Collegiate Sports Nutrition Logic Model

“This is a well thought out and practical approach for developing and improving sports nutrition programs. It is easy to get lost in the day to day operations and this model helps to stay focused on the measurable outcomes we are seeking to achieve. It is also helpful to see it all in an easy to understand format and how all the moving parts are connected. Thank you for providing a valuable resource that is much needed in sports dietetics!”Stephanie West, Sports RD.

“As a sports dietitian who has also worked with various universities, I have to applaud you for this incredible share. To have had this when I started out would have been such an asset. This video is true quality and worth the watch for any RDs who are starting in sports nutrition! Cheers to you!” – Natasha McLaughlin-Chaisson, Sports RD

*Note* If you found any of this information useful, please help me out by responding to my brief survey with your feedback.

This model is a tool for Sports Dietitians to plan, implement, evaluate, and report on their sports nutrition programs. Although this particular model is designed for a collegiate setting, it is malleable enough to be converted to suit a private practice or professional sports nutrition setting. Be sure to open the manuscript link to get a detailed description of each step in the model.

The Toolkit (below) offers some resources and examples at every level of the model. If you have any suggestions for additional resources in the toolkit, please let me know. If you’ve created or used something that could be helpful to other sports RDNs, I’m happy to add it.

Video Overview of the CSN Logic Model

Click here for the CSN Logic Model manuscript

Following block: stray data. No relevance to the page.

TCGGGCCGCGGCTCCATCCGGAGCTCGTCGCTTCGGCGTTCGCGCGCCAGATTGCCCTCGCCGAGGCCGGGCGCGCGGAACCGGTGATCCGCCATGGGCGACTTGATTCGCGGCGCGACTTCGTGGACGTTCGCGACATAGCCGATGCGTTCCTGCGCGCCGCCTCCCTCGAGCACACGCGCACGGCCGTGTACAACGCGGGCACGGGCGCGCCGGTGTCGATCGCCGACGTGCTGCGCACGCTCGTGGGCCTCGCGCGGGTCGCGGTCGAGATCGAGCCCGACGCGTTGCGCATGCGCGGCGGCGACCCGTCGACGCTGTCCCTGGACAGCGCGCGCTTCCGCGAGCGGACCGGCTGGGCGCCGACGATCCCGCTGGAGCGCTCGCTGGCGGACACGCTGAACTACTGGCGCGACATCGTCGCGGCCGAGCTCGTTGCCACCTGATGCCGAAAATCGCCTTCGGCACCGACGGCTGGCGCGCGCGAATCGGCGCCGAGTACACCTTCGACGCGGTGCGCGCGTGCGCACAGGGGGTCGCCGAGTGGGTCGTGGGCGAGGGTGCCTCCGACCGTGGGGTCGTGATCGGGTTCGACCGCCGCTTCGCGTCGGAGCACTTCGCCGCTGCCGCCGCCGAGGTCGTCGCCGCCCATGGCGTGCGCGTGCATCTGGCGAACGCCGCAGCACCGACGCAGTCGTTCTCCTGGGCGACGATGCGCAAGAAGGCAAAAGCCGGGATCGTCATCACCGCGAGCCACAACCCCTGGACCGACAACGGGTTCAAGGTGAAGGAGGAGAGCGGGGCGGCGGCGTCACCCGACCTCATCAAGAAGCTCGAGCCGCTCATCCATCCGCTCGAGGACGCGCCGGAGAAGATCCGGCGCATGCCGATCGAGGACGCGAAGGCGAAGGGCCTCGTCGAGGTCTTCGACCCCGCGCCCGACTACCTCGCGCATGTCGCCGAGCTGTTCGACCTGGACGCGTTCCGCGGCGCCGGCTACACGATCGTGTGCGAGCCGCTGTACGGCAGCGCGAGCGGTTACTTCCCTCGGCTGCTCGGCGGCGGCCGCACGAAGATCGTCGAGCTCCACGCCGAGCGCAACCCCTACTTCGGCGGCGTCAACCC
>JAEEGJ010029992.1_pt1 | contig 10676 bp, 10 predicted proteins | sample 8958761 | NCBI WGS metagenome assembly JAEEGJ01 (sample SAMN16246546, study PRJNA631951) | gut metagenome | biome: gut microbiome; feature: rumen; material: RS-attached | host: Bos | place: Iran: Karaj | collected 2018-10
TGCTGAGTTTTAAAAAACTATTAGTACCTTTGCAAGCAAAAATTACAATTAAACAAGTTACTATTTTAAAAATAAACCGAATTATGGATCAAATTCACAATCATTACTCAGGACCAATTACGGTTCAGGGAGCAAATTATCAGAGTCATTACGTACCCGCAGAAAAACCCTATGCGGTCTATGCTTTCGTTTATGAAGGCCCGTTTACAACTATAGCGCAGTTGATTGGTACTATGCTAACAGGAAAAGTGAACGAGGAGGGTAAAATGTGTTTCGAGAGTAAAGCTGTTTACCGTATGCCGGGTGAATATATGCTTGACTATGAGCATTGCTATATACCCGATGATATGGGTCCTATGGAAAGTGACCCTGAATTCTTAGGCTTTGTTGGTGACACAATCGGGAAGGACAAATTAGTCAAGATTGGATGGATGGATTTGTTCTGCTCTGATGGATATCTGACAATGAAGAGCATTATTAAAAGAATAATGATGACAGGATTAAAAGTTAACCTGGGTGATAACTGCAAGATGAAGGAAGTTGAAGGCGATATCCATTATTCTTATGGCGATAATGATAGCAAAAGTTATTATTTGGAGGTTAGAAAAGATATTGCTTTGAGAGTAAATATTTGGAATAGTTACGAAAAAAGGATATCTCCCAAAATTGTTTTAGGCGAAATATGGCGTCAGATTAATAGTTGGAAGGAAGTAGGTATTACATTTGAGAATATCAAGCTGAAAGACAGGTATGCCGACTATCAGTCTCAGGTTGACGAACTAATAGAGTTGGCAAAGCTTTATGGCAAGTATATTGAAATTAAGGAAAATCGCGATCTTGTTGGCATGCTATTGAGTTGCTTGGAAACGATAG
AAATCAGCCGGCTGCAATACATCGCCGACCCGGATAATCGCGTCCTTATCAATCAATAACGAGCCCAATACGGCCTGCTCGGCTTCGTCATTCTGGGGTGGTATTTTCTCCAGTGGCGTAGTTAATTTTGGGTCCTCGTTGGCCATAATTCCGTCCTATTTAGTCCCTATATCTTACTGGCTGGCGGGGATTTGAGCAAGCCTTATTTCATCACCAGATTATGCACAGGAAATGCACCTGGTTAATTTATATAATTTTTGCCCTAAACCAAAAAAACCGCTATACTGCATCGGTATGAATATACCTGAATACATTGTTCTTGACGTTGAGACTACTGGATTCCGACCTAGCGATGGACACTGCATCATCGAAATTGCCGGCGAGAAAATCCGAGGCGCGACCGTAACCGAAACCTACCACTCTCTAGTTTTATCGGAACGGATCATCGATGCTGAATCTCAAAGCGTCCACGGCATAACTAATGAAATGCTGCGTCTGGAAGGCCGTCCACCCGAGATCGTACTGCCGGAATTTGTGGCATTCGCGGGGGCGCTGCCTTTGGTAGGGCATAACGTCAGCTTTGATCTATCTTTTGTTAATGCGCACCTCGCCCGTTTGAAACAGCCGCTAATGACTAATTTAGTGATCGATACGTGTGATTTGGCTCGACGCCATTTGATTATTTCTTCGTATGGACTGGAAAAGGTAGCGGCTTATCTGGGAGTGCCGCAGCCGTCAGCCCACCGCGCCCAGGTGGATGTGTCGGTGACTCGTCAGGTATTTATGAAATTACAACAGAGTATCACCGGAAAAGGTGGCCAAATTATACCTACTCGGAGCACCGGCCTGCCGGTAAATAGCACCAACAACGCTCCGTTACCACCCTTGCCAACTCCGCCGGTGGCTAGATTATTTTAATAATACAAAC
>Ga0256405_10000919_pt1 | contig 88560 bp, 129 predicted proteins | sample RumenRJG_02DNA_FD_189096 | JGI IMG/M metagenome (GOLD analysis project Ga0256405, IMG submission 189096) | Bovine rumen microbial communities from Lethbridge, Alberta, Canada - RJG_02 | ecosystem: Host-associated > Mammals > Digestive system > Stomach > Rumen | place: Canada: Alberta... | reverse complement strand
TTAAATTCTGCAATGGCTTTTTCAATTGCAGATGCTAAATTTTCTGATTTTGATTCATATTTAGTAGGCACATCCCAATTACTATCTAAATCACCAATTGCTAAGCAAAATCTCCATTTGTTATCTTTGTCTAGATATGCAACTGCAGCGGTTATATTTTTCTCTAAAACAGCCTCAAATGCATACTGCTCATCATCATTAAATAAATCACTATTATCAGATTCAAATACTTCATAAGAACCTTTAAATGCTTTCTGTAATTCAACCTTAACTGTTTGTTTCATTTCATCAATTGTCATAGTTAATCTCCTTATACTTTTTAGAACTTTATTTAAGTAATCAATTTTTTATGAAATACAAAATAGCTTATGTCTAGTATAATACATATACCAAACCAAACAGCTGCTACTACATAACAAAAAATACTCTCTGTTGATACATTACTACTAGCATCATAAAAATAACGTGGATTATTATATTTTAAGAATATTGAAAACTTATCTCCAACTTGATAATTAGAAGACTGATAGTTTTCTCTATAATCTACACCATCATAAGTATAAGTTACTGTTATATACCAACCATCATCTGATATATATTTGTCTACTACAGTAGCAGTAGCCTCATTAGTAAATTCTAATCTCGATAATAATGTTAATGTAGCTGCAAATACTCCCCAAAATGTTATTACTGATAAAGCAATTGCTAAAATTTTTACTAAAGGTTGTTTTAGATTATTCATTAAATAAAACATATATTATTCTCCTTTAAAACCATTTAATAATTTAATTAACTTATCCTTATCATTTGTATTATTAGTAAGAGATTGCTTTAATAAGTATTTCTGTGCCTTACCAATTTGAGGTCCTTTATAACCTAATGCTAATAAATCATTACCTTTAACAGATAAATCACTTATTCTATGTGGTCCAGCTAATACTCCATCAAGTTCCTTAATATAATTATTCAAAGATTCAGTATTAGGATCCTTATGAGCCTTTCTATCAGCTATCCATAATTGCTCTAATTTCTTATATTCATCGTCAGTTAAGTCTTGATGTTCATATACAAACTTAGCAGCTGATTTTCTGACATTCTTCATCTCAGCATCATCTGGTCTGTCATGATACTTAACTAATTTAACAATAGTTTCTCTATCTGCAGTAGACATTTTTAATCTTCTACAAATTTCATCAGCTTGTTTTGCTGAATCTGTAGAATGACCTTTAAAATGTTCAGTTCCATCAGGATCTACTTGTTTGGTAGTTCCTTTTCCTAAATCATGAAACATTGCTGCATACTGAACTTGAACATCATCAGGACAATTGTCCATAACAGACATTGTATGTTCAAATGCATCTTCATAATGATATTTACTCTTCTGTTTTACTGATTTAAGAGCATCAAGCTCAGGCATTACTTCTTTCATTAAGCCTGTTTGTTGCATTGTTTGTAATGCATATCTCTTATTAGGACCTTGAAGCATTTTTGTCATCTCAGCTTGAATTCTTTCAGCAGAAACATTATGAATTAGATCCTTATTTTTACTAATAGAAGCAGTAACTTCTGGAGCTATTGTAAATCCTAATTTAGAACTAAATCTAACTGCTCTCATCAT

CSN Toolkit

Click here for the CSN Workbook

Step 1: Needs Assessment

What do you need to know?

  • CSN WorkbookPrint this off and fill it out, follow along, and plan each component of YOUR program step-by-step.
  • Assessing Program & Team Needs- A focus group is a good place to start. This resource will help you conduct your focus groups with admins and coaches.
  • Food IntakeMyFitnessPal– Nutrition tracking tool. A tracking tool for athletes. I’ve used this successfully with 1000’s of athletes to teach calories and macros in foods.
  • Food Intake– This picture based food log is a free app your athletes can download. Just snap a picture.
  • Athlete Nutrition Knowledge– This survey is a great tool developed by dietitians for assessing athletes’ knowledge of sports nutrition.
  • Eating Disorder Female AthletesFemale Athlete Screening Tool (FAST)- A screening survey for eating disorders in female athletes. 
  • RED-S (Triad)- The LEAF questionnaire is a screening tool to assess risk of female athlete triad.
  • Eating Disorder Male AthletesValidated in Males (EAT-51)- screening survey validated in males.
  • Food SecurityFood Security Screening Tool– Adapted from the USDA 6-item food security screening instrument. I made it into a google form.
  • SleepAthlete Sleep Screening– a brief survey to assess sleep optimization in athletes.